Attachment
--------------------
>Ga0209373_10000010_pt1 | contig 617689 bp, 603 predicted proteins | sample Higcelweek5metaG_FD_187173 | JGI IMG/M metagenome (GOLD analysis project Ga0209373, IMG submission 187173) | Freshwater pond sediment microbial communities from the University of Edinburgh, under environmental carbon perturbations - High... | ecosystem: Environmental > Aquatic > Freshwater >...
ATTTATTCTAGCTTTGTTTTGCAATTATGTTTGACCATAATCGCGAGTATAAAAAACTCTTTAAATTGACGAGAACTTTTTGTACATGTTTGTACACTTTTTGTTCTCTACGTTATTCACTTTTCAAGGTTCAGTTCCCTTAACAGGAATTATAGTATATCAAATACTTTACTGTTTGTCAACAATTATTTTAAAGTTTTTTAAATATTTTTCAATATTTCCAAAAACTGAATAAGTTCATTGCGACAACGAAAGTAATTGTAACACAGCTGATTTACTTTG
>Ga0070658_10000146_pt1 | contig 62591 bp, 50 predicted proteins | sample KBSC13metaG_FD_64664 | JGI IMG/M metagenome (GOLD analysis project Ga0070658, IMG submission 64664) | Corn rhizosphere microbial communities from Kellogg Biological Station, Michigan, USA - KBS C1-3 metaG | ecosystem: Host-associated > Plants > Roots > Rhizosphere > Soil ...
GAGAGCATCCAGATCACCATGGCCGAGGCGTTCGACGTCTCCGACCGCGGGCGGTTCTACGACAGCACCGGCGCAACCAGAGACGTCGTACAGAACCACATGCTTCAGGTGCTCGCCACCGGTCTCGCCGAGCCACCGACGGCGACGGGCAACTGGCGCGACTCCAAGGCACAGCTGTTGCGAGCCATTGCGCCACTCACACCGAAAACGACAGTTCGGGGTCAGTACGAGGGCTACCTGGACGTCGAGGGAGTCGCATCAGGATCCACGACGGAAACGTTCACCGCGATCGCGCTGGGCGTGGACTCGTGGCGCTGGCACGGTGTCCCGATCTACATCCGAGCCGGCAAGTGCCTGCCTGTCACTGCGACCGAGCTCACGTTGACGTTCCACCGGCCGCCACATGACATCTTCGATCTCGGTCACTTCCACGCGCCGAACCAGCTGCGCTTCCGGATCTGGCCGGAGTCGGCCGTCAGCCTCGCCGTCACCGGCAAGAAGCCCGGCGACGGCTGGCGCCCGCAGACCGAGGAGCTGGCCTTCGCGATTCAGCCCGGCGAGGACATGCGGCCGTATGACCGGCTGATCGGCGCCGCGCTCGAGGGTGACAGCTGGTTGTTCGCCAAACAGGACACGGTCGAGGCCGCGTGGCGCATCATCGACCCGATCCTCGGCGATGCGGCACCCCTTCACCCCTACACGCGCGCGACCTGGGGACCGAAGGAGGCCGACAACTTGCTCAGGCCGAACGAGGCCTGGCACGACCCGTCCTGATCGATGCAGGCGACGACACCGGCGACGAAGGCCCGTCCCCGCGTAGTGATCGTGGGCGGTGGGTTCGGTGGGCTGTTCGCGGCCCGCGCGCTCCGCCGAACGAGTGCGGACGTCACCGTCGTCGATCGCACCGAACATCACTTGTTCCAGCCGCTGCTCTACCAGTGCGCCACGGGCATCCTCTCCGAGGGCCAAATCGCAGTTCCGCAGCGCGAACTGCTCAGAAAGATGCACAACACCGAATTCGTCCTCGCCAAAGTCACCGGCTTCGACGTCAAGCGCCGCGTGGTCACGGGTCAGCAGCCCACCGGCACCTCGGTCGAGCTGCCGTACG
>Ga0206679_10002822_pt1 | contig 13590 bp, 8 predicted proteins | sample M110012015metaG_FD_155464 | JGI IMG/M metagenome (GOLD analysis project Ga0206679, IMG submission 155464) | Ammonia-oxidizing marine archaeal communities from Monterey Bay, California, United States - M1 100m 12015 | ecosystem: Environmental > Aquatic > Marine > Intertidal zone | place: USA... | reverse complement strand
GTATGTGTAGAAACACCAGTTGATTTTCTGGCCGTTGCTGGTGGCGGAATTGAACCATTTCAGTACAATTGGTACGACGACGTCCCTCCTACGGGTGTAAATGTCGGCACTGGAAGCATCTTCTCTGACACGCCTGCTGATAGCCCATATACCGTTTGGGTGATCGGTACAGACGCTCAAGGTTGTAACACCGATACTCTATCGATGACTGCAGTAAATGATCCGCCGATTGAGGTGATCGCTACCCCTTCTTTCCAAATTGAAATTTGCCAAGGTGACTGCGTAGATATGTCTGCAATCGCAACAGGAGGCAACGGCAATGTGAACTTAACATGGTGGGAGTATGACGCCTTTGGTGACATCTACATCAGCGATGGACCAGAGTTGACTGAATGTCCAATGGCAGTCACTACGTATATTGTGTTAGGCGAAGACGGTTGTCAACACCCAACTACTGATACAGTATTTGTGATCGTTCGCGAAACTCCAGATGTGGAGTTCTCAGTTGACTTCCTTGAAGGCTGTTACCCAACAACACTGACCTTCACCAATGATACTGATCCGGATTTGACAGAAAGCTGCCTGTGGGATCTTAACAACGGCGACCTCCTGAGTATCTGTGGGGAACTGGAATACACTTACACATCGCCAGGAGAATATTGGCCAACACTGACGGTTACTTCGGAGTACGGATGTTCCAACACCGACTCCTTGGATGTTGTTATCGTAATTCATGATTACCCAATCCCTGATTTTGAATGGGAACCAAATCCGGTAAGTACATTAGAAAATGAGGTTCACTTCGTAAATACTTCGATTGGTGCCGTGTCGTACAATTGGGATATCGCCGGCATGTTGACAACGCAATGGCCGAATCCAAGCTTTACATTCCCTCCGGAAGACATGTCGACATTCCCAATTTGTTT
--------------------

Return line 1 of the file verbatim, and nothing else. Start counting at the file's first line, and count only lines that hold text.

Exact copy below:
>Ga0209373_10000010_pt1 | contig 617689 bp, 603 predicted proteins | sample Higcelweek5metaG_FD_187173 | JGI IMG/M metagenome (GOLD analysis project Ga0209373, IMG submission 187173) | Freshwater pond sediment microbial communities from the University of Edinburgh, under environmental carbon perturbations - High... | ecosystem: Environmental > Aquatic > Freshwater >...